SHANGHAI (Reuters) - A former senior executive at Chinese liquor giant Kweichow Moutai Co Ltd is being investigated for suspected corruption, the ruling Communist Party's disciplinary watchdog said on Friday (March 25).
The Central Commission of Discipline Inspection (CCDI) is investigating Tan Dinghua, former deputy general manager at state-backed Moutai, for "serious violations of discipline", a euphemism for corruption, it said in a statement on its website.
Moutai is China's top seller of premium "baijiu", a fiery liquor traditionally associated with banquets and gifting that was once commonly used to smooth business and political ties.
Beijing, however, has been cracking down on lavish official spending and graft, with President Xi Jinping leading a sweeping campaign to root out corruption. He has warned that the problem is so bad it could affect the party's grip on power.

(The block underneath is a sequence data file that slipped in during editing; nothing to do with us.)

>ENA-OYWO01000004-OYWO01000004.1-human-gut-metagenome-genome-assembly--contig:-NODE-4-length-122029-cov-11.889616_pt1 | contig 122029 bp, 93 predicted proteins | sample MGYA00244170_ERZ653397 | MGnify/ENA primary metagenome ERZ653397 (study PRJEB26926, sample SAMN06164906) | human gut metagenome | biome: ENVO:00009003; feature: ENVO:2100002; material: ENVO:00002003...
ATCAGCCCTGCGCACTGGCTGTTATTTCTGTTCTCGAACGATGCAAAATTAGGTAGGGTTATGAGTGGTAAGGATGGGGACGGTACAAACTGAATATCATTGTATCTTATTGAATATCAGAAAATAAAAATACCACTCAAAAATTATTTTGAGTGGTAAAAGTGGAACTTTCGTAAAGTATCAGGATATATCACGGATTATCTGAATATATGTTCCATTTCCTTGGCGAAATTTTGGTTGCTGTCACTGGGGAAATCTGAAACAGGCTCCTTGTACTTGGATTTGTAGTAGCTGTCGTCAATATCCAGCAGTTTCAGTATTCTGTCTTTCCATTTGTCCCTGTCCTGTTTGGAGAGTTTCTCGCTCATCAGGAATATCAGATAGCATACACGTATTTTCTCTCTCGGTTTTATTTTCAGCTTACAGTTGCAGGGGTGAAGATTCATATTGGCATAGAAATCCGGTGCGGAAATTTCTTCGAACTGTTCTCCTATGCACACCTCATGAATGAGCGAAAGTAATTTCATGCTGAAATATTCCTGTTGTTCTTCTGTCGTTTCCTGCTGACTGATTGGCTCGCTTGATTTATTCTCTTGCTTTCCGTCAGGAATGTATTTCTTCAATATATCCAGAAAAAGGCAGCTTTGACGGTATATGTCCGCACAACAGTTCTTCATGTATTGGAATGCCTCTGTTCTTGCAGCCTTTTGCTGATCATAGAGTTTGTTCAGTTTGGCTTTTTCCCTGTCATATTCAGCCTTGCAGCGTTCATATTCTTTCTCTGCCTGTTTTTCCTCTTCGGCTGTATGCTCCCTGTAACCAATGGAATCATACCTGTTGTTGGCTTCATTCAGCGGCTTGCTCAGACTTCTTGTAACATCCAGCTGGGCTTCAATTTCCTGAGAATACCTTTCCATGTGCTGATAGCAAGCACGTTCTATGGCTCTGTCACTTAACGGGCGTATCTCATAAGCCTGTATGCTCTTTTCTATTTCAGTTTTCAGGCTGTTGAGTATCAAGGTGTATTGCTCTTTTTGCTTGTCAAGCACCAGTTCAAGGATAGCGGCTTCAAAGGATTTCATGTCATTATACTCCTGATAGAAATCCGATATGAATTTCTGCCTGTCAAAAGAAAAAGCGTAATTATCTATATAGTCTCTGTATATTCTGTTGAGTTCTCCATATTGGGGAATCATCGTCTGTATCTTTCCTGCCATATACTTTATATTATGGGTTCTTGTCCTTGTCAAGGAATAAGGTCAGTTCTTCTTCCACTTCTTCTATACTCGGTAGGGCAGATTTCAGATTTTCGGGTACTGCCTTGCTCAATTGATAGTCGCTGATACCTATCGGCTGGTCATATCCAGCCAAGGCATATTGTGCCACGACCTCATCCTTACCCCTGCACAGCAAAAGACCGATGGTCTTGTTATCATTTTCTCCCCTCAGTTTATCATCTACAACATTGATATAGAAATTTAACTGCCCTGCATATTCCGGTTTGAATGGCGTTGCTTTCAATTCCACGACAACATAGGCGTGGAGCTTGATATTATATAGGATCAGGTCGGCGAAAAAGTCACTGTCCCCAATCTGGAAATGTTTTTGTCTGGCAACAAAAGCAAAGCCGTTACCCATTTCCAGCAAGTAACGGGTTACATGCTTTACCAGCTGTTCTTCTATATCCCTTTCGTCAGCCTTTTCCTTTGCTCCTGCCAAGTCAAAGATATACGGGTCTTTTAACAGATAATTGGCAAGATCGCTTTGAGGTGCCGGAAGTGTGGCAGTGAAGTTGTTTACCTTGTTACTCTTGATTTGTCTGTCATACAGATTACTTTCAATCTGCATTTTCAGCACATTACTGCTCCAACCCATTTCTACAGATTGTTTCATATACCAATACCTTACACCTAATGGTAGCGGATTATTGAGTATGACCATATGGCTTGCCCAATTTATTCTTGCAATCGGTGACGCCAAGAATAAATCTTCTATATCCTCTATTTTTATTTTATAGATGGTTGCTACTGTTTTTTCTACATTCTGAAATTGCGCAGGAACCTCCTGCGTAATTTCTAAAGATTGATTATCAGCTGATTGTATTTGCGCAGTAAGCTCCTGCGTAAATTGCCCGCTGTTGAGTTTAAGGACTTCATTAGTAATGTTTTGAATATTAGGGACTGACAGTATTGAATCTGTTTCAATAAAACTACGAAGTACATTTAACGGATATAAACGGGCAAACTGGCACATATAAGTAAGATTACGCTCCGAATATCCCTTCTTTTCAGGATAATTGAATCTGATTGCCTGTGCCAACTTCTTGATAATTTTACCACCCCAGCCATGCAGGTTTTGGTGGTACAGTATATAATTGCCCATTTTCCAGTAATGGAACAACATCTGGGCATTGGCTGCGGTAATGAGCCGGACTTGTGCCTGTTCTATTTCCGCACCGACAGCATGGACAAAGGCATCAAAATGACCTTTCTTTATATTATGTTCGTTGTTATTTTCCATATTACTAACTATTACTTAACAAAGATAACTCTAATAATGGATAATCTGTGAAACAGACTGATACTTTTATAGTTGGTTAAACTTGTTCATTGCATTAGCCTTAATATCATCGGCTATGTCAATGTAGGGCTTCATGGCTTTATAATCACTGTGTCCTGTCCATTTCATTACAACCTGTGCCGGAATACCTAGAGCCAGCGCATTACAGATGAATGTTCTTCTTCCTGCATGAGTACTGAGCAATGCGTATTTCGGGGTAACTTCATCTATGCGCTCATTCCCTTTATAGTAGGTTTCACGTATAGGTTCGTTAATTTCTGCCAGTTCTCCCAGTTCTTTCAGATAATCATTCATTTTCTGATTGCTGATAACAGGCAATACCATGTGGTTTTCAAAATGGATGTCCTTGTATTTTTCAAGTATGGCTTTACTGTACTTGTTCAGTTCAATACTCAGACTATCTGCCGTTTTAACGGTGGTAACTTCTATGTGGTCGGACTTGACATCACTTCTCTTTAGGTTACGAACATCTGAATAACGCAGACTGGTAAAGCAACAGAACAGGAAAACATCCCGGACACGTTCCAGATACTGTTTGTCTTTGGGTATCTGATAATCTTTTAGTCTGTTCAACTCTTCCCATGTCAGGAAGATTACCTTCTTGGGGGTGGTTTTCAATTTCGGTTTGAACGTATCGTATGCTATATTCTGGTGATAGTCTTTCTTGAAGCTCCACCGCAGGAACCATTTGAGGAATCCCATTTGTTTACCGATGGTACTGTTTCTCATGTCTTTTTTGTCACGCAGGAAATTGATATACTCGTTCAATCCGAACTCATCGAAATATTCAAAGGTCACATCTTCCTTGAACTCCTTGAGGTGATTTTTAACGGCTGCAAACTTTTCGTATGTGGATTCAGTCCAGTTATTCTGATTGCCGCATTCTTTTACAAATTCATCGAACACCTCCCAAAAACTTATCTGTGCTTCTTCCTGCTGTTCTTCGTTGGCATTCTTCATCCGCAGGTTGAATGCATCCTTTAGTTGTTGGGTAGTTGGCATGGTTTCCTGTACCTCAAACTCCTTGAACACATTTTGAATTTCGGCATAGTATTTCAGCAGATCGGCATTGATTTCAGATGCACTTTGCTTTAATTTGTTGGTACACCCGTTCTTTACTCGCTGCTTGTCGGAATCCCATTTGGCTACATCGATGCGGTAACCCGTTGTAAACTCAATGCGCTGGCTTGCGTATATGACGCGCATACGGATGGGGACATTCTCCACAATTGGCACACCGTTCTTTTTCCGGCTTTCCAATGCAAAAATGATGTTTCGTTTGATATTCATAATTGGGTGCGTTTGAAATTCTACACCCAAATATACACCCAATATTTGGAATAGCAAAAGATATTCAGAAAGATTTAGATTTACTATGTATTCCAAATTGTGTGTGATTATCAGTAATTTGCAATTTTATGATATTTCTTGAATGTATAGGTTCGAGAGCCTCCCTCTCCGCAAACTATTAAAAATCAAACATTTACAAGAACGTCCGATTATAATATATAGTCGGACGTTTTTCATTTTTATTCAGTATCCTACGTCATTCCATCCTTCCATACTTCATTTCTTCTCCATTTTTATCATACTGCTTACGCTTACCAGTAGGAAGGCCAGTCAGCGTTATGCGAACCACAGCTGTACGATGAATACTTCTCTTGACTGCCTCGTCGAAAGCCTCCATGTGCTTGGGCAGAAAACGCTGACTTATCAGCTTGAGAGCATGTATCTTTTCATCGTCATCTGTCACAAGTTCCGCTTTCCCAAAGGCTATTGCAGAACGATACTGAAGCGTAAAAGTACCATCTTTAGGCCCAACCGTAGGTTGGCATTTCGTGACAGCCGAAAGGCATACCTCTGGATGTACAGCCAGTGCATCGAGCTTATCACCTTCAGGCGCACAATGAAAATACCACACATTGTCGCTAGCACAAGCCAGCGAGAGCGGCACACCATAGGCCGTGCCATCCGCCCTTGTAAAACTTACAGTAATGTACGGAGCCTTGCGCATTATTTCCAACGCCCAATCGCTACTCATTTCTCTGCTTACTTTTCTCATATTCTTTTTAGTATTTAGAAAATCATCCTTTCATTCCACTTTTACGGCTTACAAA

The campaign has targeted a broad swath of high-ranking officials, from members of the military to former judges and various ministry chiefs, as well as numerous senior officials at state-owned firms.
Tan retired from his post at the liquor maker in early 2015, the CCDI statement said. It did not give any further details about the scope of the investigation.
It was not possible to reach Tan or his representatives for comment and it was not known if he had legal representation.